I have thoroughly enjoyed my time at Birmingham and genuinely believe that the best choice I have ever made is to come here to study. It is an inspiring, as well as aspiring, institution and – most importantly – the professors and doctors here have always allowed me to expand on my own interests and conduct work I find stimulating. This freedom and flexibility has been invaluable to shaping the person I am now, and will no doubt define the career I will soon embark on. I think this is certainly a positive part of being a part of the Birmingham community and not all Universities permit their students to thrive in the same manner. This is certainly something to think about.
More pertinently, though, I think it’s important to weigh up what will be important to you in six years as well as what’s important now. You may feel strongly about dissection as opposed to prosection, for example, but it’s worth keeping in mind that this will only really feature for the first two years of your time at medical school. Similarly, whilst you might prefer the nightlife at one University, it’s important to keep in mind that you might need to stay outside of that city for your placements from the third year onwards.
Is there anything extra students thinking about studying on the course should know?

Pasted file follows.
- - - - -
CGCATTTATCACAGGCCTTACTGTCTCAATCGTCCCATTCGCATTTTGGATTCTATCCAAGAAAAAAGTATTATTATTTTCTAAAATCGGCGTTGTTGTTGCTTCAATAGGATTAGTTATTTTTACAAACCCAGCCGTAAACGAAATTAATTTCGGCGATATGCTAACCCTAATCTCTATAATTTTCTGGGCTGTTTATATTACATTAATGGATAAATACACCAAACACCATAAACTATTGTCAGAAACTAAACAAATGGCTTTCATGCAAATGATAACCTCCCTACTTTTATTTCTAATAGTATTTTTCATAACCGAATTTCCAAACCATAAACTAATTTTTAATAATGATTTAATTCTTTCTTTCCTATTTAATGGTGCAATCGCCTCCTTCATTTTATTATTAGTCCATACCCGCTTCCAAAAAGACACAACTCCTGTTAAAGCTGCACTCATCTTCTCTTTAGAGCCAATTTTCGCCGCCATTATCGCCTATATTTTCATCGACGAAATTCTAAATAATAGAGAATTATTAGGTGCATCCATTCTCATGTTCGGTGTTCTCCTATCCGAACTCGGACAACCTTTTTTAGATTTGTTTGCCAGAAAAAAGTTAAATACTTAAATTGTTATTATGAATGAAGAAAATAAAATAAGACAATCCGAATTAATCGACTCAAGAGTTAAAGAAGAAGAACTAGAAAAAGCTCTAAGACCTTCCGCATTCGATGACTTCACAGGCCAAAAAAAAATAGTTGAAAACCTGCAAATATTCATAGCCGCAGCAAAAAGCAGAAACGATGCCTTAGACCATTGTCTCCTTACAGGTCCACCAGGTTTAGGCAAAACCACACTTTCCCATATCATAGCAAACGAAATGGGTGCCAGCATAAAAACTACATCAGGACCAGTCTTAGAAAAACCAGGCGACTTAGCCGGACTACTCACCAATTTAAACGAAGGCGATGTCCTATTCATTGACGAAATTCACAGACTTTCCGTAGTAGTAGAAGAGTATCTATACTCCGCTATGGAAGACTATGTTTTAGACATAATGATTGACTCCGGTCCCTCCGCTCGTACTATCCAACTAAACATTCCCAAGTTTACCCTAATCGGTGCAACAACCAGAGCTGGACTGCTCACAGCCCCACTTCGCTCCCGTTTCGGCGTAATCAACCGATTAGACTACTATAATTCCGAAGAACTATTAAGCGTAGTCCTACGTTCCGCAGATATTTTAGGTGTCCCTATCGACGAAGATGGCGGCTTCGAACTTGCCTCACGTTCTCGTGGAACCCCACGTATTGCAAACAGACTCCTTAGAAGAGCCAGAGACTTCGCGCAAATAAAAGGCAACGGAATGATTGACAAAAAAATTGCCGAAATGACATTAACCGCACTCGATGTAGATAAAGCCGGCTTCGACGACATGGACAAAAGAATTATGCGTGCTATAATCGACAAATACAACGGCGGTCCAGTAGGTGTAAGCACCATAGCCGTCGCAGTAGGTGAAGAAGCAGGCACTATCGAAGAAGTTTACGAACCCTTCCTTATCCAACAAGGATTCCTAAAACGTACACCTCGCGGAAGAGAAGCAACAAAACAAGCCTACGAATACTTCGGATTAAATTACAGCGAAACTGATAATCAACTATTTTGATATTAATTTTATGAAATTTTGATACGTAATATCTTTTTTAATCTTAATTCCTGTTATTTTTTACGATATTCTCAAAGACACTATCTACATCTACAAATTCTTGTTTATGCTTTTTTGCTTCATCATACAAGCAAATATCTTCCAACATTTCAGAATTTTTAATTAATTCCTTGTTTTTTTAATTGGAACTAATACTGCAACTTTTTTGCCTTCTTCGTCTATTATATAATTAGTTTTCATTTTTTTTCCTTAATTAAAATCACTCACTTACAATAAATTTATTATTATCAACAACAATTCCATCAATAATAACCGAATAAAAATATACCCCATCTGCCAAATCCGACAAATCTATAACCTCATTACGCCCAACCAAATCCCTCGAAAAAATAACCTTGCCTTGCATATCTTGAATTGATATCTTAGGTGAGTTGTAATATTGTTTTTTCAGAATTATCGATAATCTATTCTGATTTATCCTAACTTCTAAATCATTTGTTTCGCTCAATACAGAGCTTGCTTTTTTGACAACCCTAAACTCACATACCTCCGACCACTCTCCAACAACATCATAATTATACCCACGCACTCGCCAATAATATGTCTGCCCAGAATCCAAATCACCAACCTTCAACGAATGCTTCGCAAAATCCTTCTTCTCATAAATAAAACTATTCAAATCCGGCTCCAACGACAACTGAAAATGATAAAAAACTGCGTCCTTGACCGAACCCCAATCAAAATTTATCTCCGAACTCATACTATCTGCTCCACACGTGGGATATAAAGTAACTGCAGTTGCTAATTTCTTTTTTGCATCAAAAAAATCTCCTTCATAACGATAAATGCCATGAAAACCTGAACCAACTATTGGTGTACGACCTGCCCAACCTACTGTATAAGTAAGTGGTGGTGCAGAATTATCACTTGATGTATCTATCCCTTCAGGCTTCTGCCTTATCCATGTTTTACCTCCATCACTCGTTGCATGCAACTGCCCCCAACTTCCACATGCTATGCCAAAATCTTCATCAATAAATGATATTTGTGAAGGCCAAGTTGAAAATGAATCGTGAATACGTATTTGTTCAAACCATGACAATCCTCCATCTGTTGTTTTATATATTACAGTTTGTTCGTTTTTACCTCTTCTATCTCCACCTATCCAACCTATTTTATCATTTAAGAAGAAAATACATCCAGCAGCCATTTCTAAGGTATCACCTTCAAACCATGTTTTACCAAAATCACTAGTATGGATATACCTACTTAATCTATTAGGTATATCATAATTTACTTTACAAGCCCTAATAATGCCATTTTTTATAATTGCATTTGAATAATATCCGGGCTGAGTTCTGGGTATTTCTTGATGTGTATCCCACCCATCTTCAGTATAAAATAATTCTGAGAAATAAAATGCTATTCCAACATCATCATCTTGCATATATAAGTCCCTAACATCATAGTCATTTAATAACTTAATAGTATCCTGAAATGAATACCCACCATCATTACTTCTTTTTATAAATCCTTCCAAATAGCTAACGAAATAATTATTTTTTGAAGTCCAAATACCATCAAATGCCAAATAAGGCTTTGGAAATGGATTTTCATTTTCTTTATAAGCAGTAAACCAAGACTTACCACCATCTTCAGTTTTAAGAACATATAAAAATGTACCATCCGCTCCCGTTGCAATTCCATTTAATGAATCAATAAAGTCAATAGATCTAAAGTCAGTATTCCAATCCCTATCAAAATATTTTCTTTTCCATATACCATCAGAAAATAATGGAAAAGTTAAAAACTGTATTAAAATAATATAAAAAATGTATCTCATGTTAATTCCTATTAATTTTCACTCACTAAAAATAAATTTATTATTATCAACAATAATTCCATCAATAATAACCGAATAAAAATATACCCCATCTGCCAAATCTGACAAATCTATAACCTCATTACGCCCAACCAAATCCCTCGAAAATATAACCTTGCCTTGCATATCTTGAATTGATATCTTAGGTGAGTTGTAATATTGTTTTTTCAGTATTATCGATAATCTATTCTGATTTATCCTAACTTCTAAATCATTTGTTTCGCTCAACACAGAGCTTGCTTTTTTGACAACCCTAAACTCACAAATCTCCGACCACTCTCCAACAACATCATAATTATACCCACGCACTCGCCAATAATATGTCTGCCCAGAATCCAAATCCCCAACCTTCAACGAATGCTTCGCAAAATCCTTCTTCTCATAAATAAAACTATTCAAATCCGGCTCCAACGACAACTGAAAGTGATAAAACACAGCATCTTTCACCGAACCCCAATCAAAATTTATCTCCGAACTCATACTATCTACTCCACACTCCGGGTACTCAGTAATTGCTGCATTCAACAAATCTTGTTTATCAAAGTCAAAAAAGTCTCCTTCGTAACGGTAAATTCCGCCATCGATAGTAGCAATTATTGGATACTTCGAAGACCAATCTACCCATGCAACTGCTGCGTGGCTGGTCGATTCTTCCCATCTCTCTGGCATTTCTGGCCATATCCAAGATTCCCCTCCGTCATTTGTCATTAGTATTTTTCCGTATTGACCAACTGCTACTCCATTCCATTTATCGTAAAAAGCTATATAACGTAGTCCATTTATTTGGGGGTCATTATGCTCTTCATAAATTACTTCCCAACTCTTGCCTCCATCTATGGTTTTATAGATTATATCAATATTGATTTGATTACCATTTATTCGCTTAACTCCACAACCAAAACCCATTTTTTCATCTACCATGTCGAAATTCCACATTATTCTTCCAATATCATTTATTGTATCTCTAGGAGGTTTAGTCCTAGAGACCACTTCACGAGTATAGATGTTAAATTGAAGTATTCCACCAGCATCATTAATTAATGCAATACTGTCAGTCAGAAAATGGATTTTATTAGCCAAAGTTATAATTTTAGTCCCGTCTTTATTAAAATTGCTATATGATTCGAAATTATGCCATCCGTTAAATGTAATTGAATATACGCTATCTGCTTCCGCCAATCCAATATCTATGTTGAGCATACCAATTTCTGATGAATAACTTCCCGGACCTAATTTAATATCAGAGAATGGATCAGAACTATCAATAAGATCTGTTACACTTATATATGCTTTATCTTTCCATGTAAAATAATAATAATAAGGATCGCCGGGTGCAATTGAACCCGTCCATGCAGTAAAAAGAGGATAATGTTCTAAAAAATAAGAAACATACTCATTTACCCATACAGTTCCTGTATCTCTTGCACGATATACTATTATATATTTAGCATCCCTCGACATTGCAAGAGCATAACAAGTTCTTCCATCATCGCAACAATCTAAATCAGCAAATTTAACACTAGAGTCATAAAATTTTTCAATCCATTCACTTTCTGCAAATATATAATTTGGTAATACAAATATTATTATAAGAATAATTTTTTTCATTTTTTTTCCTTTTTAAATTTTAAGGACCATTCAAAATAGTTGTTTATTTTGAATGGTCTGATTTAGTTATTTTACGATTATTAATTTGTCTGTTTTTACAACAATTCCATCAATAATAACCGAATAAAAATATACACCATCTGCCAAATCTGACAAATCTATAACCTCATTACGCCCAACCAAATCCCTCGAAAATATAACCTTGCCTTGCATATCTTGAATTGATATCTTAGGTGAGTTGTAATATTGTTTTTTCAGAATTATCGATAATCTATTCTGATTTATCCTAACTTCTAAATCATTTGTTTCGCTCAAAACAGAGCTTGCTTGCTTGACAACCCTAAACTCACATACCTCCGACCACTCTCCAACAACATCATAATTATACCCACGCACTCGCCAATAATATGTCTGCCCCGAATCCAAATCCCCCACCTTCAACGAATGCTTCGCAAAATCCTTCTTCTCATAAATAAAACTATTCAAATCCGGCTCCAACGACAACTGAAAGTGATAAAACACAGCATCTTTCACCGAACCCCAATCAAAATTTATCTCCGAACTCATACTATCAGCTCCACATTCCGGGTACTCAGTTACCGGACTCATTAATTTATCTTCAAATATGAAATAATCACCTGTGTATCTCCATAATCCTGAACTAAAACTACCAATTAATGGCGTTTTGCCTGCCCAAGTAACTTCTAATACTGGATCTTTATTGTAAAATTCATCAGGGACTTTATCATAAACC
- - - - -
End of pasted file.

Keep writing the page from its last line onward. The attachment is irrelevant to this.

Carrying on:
An outstanding part of studying in Birmingham is the unrivalled support and opportunities that will be offered to you by the Careers Network. I have been interested in research throughout my time here and have received substantial financial support from the Careers Network – in the form of three scholarships – to travel to a number of world-leading laboratories to complete projects and publish papers. These have led to a number of other awards, enabled me to secure my dream job and considerably enhanced my time here. I have also been paired up with a Mentor, Professor Sir Charles George, who I first met at a University drinks reception in the House of Lords!
Whilst supporting those who want to do research, the University also runs a number of opportunities for you to gain experience as a teacher. This is an essential skill for a doctor, and one of the most notable activities running in Birmingham is the Basic Life Support (BLS) course. All first year undergraduate and graduate medicine, dentistry, physiotherapy and pharmacy students take this course in their first year and learn how to perform CPR, use a defibrillator and deal with someone who is choking, bleeding or unconscious. Uniquely, all of the teachers are second years, the examiners are third, fourth and fifth year students and the course itself is run by eight medical students; so there are great opportunities for you to get involved in teaching, examining and running an important course as a student here, providing you with essential skills for future employment.